June 15, 2021

Overseas holiday with children after separation- criminal responsibilities


By Jin Wang, Senior Associate

If you are planning to travel overseas with your child it is prudent to ensure you obtain consent from the other parent. There are unintended criminal consequences to a parent ( or another person ) taking a child overseas without the prior consent of the other parent, even during their allocated time with the child.

Section 65Y and 65Z of the Family Law Act 1975 (“the Act”) stipulates it as an offence for a person to take or send a child from Australia:

  1. Contrary to an order limiting or preventing the child’s overseas travel;
  2. Where court proceedings for a parenting order are pending.

On 24 April 2019, the Act was expanded to cover retention of a child overseas, without the consent of the other parent, where there are parenting orders in place (s65YA) or where proceedings are pending under the FLA (s65ZAA).


These offences under the Act are punishable by up to three (3) years imprisonment.

Taking a child from Australia or retaining a child outside Australia contrary to an order of the court may also result in contempt of court.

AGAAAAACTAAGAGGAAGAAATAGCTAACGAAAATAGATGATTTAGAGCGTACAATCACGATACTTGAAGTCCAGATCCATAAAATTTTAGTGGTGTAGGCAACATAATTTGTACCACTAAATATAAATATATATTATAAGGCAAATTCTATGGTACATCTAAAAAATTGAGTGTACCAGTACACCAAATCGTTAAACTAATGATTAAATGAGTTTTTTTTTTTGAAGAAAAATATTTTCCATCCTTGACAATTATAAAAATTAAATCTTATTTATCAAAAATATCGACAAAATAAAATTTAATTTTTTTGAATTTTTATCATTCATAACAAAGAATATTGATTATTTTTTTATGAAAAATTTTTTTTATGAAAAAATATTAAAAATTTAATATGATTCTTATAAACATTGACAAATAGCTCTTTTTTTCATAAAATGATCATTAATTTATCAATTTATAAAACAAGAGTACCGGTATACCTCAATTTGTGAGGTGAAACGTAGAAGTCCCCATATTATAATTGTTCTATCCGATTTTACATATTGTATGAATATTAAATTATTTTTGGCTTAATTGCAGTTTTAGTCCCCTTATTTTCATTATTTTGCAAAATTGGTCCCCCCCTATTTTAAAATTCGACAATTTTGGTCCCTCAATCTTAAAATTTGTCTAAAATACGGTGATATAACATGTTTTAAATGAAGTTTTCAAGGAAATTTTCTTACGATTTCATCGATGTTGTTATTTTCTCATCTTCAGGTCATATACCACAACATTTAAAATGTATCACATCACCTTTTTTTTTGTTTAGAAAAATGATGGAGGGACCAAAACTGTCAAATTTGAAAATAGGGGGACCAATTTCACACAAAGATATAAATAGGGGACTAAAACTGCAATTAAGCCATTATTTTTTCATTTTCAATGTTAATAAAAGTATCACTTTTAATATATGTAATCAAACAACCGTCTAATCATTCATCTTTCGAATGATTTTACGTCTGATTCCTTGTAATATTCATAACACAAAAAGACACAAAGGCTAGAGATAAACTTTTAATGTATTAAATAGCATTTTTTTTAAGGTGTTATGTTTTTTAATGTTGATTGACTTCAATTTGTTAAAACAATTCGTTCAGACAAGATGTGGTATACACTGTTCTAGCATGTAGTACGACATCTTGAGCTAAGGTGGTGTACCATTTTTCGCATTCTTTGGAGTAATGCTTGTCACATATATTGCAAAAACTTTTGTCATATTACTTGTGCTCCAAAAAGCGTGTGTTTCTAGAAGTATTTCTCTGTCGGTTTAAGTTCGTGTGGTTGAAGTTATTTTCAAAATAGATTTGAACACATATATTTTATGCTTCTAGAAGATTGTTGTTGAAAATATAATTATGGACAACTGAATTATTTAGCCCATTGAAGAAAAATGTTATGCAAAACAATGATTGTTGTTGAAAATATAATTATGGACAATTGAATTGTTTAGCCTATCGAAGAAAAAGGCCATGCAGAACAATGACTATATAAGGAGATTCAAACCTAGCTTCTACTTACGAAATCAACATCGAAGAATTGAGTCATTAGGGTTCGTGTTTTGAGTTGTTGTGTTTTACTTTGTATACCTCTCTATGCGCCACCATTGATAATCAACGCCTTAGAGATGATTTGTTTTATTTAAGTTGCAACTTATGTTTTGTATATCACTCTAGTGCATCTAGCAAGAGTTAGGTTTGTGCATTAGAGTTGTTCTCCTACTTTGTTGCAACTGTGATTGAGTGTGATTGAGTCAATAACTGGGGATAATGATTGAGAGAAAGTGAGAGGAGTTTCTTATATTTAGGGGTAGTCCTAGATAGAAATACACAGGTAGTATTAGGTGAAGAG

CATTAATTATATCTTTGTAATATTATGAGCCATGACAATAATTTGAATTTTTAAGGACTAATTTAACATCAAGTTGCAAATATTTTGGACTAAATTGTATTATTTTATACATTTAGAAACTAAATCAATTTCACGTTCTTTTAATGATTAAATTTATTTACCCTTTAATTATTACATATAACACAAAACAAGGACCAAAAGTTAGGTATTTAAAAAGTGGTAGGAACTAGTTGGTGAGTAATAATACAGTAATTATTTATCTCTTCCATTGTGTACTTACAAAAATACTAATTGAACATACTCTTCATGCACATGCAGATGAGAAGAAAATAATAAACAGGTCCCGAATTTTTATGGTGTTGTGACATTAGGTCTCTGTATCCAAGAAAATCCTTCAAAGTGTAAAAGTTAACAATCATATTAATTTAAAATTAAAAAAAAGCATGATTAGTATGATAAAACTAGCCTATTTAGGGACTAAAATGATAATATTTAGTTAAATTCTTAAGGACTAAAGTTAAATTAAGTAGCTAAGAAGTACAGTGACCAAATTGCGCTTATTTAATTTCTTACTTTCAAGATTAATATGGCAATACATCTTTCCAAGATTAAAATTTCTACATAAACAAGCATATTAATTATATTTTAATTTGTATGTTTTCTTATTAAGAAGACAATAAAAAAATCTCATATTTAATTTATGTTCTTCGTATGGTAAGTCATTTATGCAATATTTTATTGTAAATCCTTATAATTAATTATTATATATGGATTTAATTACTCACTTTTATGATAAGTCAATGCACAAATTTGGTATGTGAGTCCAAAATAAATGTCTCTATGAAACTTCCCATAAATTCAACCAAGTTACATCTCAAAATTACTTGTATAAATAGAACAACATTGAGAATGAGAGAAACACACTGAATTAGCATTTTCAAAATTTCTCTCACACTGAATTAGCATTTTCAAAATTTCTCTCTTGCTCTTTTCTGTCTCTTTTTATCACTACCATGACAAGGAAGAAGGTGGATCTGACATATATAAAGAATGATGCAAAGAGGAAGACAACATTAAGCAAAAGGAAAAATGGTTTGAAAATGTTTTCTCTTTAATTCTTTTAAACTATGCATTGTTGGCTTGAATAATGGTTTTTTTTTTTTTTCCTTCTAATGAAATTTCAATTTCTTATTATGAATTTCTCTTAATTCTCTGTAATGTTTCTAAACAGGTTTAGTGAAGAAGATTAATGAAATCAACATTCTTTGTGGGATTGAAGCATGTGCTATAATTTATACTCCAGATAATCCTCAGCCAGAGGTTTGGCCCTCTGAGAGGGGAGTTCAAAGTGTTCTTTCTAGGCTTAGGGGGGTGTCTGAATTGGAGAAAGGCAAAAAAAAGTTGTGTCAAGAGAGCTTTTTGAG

There are two exceptions to the above:

  1. If a person takes or sends the child to a place outside of Australia believes the conduct is necessary to prevent family violence; and
  2. The conduct is reasonable in the circumstances as the person perceive them.

The evidential burden is on the defendant (person who takes the child) to satisfy the court the exception/s apply. Legal advice is essential if you consider your circumstances fall under either or both of these categories.

Ensure proper Consent documents are signed

Where consent is provided, it is important that it be documented in a proper manner.

Consent must be documented in writing in accordance with Regulation 13 of the family law regulations 1984 (Cth). Namely, the consent should be documented in a Statutory Declaration, the requirements of the authentication are:

  1. Consent must be authenticated by an authorised person, for example:

1.1               Legal practitioner;

1.2              Justice of the peace;

1.3               Police officer;

1.4               Pharmacist;

1.5               Nurse.

2.   The authorised person is satisfied about the identity of the person signing the consent; and

3.   The consent was signed in the authorised person’s presence.

If you have intentions to travel overseas with your child, it is highly recommended that you discuss with a lawyer well before you intend to travel, to ensure travel is permitted.

Where consent is not available, proceedings can be issued and an application can be made to the court seeking the court’s permission to travel with your child.